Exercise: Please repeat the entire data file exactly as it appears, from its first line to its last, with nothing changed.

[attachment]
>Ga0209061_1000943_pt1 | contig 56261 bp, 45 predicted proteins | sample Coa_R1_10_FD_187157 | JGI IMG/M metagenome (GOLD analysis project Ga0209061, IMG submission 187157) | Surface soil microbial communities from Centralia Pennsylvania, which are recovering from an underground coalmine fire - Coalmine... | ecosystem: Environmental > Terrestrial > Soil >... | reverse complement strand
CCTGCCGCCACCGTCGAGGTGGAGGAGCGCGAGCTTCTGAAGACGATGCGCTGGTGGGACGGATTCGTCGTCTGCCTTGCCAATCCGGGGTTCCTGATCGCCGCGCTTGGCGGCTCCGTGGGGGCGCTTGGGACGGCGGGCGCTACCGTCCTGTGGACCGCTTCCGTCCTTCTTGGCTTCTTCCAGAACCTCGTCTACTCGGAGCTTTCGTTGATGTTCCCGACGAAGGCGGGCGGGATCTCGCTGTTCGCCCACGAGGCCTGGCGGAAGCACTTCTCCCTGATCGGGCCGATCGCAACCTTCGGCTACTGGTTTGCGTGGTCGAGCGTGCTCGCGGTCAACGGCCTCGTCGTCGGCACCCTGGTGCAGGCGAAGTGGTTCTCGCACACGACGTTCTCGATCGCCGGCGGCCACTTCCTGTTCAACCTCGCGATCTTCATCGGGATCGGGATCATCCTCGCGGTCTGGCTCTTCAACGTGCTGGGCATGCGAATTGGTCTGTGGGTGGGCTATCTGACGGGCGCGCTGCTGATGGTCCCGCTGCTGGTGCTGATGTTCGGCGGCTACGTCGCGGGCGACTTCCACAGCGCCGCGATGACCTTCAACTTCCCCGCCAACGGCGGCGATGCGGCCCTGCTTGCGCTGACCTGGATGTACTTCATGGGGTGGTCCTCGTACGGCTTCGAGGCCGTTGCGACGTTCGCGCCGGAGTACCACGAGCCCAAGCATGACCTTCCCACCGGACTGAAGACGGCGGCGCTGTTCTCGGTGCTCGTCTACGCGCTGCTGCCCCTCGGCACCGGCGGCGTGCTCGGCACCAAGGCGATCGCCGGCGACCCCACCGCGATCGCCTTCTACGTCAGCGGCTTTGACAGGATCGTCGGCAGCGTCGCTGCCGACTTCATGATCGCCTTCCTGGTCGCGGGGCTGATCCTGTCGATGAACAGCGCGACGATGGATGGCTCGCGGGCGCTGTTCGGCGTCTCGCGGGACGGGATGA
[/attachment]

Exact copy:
>Ga0209061_1000943_pt1 | contig 56261 bp, 45 predicted proteins | sample Coa_R1_10_FD_187157 | JGI IMG/M metagenome (GOLD analysis project Ga0209061, IMG submission 187157) | Surface soil microbial communities from Centralia Pennsylvania, which are recovering from an underground coalmine fire - Coalmine... | ecosystem: Environmental > Terrestrial > Soil >... | reverse complement strand
CCTGCCGCCACCGTCGAGGTGGAGGAGCGCGAGCTTCTGAAGACGATGCGCTGGTGGGACGGATTCGTCGTCTGCCTTGCCAATCCGGGGTTCCTGATCGCCGCGCTTGGCGGCTCCGTGGGGGCGCTTGGGACGGCGGGCGCTACCGTCCTGTGGACCGCTTCCGTCCTTCTTGGCTTCTTCCAGAACCTCGTCTACTCGGAGCTTTCGTTGATGTTCCCGACGAAGGCGGGCGGGATCTCGCTGTTCGCCCACGAGGCCTGGCGGAAGCACTTCTCCCTGATCGGGCCGATCGCAACCTTCGGCTACTGGTTTGCGTGGTCGAGCGTGCTCGCGGTCAACGGCCTCGTCGTCGGCACCCTGGTGCAGGCGAAGTGGTTCTCGCACACGACGTTCTCGATCGCCGGCGGCCACTTCCTGTTCAACCTCGCGATCTTCATCGGGATCGGGATCATCCTCGCGGTCTGGCTCTTCAACGTGCTGGGCATGCGAATTGGTCTGTGGGTGGGCTATCTGACGGGCGCGCTGCTGATGGTCCCGCTGCTGGTGCTGATGTTCGGCGGCTACGTCGCGGGCGACTTCCACAGCGCCGCGATGACCTTCAACTTCCCCGCCAACGGCGGCGATGCGGCCCTGCTTGCGCTGACCTGGATGTACTTCATGGGGTGGTCCTCGTACGGCTTCGAGGCCGTTGCGACGTTCGCGCCGGAGTACCACGAGCCCAAGCATGACCTTCCCACCGGACTGAAGACGGCGGCGCTGTTCTCGGTGCTCGTCTACGCGCTGCTGCCCCTCGGCACCGGCGGCGTGCTCGGCACCAAGGCGATCGCCGGCGACCCCACCGCGATCGCCTTCTACGTCAGCGGCTTTGACAGGATCGTCGGCAGCGTCGCTGCCGACTTCATGATCGCCTTCCTGGTCGCGGGGCTGATCCTGTCGATGAACAGCGCGACGATGGATGGCTCGCGGGCGCTGTTCGGCGTCTCGCGGGACGGGATGA